Authorship, Patronage, and Literary Gifts: The Books Froissart Brought to England in 1395

Article excerpt

I BnF fr. MS 831: Evidence of Its Ownership

One of the best-known references to medieval book circulation is Froissart's description in his Chronicles of his presentation of a volume of his poems to Richard II in 1395:

   et voult veoir le roy le livre que je luy avoie apporte. Si le vey
   en sa chambre, car tout pourveu je l'avoie, et luy mis sur son lit.
   Il l'ouvry et regarda ens, et lui pleut tres-grandement et bien
   plaire luy devoit, car il estoit enlumine, escript et historie et
   couvert de vermeil velours a dix clous attachies d'argent dores et
   roses d'or ou milieu, a deux grans frumaus dores et richement
   ouvres ou milieu de roses d'or. Adont me demanda le roy de quoy il
   traittoit. Je luy dis "D'amours." De ceste reponse fut-il tous
   resjouys, et regarda dedens le livre en plusieurs lieux et y lisy,
   car moult bien parloit et lisoit le franchois, et puis le fist
   prendre par ung sien chevallier qui se nommoit messire Richard
   Credon et porter en sa chambre de retraite, et me fist de plus en
   plus bonne chiere et bon recueilotte a merveilles.

   and the king wished to see the book that I had brought him. So he
   saw it in his chamber, for I had prepared it for him and laid it on
   his bed. He opened it and looked inside and it pleased him greatly,
   and well it should, for it was illuminated, written, and historiated,
   and covered with crimson velvet, with ten buttons fastened on to it
   made of gilded silver and roses of gold in the middle, with two
   great gilded clasps, and richly decorated in the middle with roses
   of gold. Then the king asked me what the book was about and I
   replied "Love." The king was well pleased with this response and
   looked into the book in several places and read there, for he could
   read and speak French very well. Then he gave it to one of his
   cham- ber knights, named Sir Richard Credon, to bear it into his
   retiring chamber (inner chamber), and he received me ever more
   warmly and made me very welcome. (1)

The scene has often been used as evidence of medieval reading practice. Roger Chartier, for example, finds that:

   by showing the monarch dipping into the book he has received and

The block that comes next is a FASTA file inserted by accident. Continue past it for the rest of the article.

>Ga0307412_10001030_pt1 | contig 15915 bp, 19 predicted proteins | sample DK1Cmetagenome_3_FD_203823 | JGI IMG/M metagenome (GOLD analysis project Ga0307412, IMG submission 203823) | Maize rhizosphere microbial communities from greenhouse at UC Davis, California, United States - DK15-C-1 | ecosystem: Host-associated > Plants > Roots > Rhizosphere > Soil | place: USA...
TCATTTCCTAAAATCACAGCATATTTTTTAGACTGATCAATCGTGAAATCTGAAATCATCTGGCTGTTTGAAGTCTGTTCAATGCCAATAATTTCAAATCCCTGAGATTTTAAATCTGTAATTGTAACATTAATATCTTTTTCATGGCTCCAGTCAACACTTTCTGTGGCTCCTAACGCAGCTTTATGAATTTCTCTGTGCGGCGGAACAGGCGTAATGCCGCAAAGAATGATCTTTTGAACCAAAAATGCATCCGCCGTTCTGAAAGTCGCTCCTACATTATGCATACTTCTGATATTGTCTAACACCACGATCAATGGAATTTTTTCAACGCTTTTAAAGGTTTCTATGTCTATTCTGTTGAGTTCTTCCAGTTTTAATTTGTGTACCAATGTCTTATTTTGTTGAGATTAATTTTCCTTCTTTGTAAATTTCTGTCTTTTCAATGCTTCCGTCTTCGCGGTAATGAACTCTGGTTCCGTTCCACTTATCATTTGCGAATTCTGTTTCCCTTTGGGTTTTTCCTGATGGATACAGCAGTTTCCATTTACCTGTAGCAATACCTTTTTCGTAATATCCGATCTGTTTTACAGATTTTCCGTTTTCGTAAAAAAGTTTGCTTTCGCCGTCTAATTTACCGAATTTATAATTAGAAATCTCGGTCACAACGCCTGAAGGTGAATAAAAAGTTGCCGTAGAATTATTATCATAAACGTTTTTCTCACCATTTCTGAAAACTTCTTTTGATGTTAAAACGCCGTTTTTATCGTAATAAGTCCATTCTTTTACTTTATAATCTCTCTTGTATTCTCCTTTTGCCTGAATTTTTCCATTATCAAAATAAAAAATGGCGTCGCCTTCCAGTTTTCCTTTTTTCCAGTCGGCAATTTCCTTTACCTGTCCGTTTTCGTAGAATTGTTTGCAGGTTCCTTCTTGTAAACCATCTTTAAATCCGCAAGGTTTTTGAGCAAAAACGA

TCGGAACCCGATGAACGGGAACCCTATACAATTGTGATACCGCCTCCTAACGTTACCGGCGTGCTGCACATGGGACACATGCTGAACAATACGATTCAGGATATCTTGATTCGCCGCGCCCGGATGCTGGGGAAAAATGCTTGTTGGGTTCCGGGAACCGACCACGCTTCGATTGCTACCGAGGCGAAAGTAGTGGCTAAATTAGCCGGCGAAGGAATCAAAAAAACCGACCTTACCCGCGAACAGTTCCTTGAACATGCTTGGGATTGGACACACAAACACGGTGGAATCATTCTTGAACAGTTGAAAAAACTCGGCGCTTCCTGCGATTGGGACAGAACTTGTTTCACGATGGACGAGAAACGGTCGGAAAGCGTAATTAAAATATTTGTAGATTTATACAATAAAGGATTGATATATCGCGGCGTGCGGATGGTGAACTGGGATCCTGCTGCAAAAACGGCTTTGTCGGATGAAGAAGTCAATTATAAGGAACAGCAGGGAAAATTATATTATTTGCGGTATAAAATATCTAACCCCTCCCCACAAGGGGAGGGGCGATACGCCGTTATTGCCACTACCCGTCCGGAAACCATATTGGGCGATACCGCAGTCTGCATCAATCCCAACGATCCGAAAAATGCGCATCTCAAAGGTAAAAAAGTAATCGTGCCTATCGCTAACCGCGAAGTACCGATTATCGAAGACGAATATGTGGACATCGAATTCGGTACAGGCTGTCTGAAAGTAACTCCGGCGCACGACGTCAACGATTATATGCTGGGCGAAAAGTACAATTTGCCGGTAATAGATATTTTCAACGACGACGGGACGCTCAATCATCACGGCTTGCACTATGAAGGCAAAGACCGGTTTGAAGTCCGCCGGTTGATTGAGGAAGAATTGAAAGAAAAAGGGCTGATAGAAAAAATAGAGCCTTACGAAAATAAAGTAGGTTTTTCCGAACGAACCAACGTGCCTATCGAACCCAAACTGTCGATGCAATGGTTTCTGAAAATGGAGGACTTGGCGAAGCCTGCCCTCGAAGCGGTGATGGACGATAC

indicating his intention to pursue his reading in the private space
   of his chambre de retraite [Froissart's] testimony confirms what
   pictorial representations show and forewords "to the reader" had to
   say about the gains that individual, silent, and purely visual
   reading had made among the princes and great personages after the
   mid fourteenth century. (2)

Chartier is only one of many who have seized on this episode. Others have drawn almost exactly the opposite conclusion, taking Froissart's reference to Richard's ability to speak French to imply that he read aloud. (3) Still others turn to the episode for evidence of the status of the court poet or of the condition of French in England by the late fourteenth century. (4)

Not everyone who knows the story, however, is aware that the actual book that Froissart presented--or at least a very similar one created at the same time--may survive. (5) There is a late-fourteenth-century collection of Froissart's poetry, BnF fr. MS 831, which in many ways seems to fit Froissart's description. As its initial rubric notes, it is a collection of love poems:

   Vous deves sgavoir que dedens ce livre sont contenu pluisour dittie
   et traitie amourous et de moralite, les quels sire Jehans
   Froissars, prestres, en ce temps tresoriers et canonnes de Cymai,
   et de la nation de la conte de Haynnau et de la ville de
   Valenchienes, a fais, dittes et ordonnes a l'ayde de Dieu et
   d'Amours, et a la contemplacion et plaisance de pluisours haus et
   nobles signours et de pluisours nobles et vaillans dames.

   You should know that within this volume are contained many amorous
   and moral poems and treatises, which Sir Jean Froissart, priest, at
   this time, treasurer and canon of Chimay, born in the county of
   Hainault, in the city of Valenciennes, made, put into verse, and
   ordered with the help of God and of Love, for the contemplation and
   pleasure of many high and noble lords and many noble and worthy
   ladies. …